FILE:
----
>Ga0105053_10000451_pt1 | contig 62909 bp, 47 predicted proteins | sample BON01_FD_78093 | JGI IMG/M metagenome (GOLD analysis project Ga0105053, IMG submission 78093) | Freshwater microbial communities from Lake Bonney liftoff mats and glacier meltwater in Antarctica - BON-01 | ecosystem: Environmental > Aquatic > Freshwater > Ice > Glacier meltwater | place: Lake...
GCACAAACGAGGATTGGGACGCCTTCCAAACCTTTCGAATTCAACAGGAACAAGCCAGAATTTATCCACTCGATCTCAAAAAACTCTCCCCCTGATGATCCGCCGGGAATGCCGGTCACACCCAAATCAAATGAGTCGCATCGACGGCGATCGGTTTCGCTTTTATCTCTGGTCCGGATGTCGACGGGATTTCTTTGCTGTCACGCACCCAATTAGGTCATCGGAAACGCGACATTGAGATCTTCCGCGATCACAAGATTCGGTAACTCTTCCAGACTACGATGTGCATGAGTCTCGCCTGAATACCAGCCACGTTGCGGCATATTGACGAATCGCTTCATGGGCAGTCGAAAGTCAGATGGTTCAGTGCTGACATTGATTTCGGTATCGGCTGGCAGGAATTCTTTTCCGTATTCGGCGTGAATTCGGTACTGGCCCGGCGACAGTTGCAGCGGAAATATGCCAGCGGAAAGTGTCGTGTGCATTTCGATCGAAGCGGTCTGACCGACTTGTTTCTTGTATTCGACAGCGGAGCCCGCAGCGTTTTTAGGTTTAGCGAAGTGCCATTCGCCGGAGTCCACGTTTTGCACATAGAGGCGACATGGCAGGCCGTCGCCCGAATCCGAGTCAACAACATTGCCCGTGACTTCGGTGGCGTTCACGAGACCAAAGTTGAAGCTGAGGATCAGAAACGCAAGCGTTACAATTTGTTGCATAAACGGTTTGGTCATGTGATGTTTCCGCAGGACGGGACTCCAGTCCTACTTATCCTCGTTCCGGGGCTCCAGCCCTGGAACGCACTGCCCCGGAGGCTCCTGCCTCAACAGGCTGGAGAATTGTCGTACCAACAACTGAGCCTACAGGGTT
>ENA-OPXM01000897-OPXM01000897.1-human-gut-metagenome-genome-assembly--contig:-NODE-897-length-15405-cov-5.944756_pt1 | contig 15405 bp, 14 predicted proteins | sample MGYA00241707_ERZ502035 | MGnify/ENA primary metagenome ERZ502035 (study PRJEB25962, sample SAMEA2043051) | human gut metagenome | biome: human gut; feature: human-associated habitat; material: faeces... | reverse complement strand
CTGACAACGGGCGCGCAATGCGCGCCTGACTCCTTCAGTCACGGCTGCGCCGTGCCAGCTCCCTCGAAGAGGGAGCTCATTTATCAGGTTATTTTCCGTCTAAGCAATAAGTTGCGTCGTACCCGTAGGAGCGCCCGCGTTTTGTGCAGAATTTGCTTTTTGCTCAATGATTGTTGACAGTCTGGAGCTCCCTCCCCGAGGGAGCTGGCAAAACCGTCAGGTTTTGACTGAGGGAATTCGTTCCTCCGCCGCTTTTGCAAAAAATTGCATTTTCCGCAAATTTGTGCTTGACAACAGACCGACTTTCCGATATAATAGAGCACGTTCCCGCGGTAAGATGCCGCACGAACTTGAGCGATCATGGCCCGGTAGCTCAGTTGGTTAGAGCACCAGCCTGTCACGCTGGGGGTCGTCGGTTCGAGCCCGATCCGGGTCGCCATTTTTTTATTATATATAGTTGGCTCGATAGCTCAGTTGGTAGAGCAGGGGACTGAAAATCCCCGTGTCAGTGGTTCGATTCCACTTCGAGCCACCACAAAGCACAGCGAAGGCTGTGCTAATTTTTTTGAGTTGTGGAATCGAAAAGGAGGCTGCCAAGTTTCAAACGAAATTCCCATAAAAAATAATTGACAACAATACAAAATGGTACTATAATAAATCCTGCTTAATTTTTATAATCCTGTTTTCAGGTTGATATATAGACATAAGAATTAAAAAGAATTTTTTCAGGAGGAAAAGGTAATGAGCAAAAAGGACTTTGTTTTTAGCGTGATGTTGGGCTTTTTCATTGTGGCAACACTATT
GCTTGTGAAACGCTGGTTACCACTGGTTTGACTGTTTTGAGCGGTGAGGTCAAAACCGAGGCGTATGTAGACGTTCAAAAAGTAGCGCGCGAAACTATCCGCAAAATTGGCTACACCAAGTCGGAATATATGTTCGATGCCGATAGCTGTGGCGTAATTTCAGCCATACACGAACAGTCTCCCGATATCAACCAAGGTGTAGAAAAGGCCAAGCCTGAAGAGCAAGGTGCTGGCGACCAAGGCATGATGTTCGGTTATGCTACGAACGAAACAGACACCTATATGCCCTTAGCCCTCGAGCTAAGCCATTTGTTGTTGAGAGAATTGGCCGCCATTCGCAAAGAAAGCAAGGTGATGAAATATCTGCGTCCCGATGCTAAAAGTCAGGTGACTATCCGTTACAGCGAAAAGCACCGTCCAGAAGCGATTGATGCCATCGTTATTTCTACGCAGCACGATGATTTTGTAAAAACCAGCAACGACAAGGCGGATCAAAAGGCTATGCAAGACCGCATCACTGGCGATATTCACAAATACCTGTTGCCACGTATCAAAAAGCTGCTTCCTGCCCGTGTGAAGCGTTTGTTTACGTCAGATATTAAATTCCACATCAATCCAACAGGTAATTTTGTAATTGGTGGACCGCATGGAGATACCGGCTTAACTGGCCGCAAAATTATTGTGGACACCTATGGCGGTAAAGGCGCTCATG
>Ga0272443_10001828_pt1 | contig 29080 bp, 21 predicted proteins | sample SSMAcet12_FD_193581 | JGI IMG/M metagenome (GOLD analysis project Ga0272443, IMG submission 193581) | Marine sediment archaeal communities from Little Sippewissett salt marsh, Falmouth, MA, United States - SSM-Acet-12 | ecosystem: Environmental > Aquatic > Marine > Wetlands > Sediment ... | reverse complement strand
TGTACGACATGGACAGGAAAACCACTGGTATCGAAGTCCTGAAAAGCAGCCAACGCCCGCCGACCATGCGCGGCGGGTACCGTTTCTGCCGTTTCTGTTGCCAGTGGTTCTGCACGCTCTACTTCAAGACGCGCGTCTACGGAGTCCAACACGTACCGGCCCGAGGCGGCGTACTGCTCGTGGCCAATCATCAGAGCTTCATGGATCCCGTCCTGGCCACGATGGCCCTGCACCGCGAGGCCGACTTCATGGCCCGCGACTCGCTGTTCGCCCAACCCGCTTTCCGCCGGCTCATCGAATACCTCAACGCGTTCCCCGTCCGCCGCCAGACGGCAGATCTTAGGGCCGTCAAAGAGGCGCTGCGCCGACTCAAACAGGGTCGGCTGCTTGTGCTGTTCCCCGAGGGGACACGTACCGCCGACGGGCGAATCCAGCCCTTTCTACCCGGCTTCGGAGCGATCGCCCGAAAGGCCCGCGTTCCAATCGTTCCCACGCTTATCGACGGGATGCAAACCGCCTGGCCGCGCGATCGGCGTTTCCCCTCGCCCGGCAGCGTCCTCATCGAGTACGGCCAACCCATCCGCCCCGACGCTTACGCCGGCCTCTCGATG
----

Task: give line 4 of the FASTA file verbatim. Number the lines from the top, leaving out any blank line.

CTGACAACGGGCGCGCAATGCGCGCCTGACTCCTTCAGTCACGGCTGCGCCGTGCCAGCTCCCTCGAAGAGGGAGCTCATTTATCAGGTTATTTTCCGTCTAAGCAATAAGTTGCGTCGTACCCGTAGGAGCGCCCGCGTTTTGTGCAGAATTTGCTTTTTGCTCAATGATTGTTGACAGTCTGGAGCTCCCTCCCCGAGGGAGCTGGCAAAACCGTCAGGTTTTGACTGAGGGAATTCGTTCCTCCGCCGCTTTTGCAAAAAATTGCATTTTCCGCAAATTTGTGCTTGACAACAGACCGACTTTCCGATATAATAGAGCACGTTCCCGCGGTAAGATGCCGCACGAACTTGAGCGATCATGGCCCGGTAGCTCAGTTGGTTAGAGCACCAGCCTGTCACGCTGGGGGTCGTCGGTTCGAGCCCGATCCGGGTCGCCATTTTTTTATTATATATAGTTGGCTCGATAGCTCAGTTGGTAGAGCAGGGGACTGAAAATCCCCGTGTCAGTGGTTCGATTCCACTTCGAGCCACCACAAAGCACAGCGAAGGCTGTGCTAATTTTTTTGAGTTGTGGAATCGAAAAGGAGGCTGCCAAGTTTCAAACGAAATTCCCATAAAAAATAATTGACAACAATACAAAATGGTACTATAATAAATCCTGCTTAATTTTTATAATCCTGTTTTCAGGTTGATATATAGACATAAGAATTAAAAAGAATTTTTTCAGGAGGAAAAGGTAATGAGCAAAAAGGACTTTGTTTTTAGCGTGATGTTGGGCTTTTTCATTGTGGCAACACTATT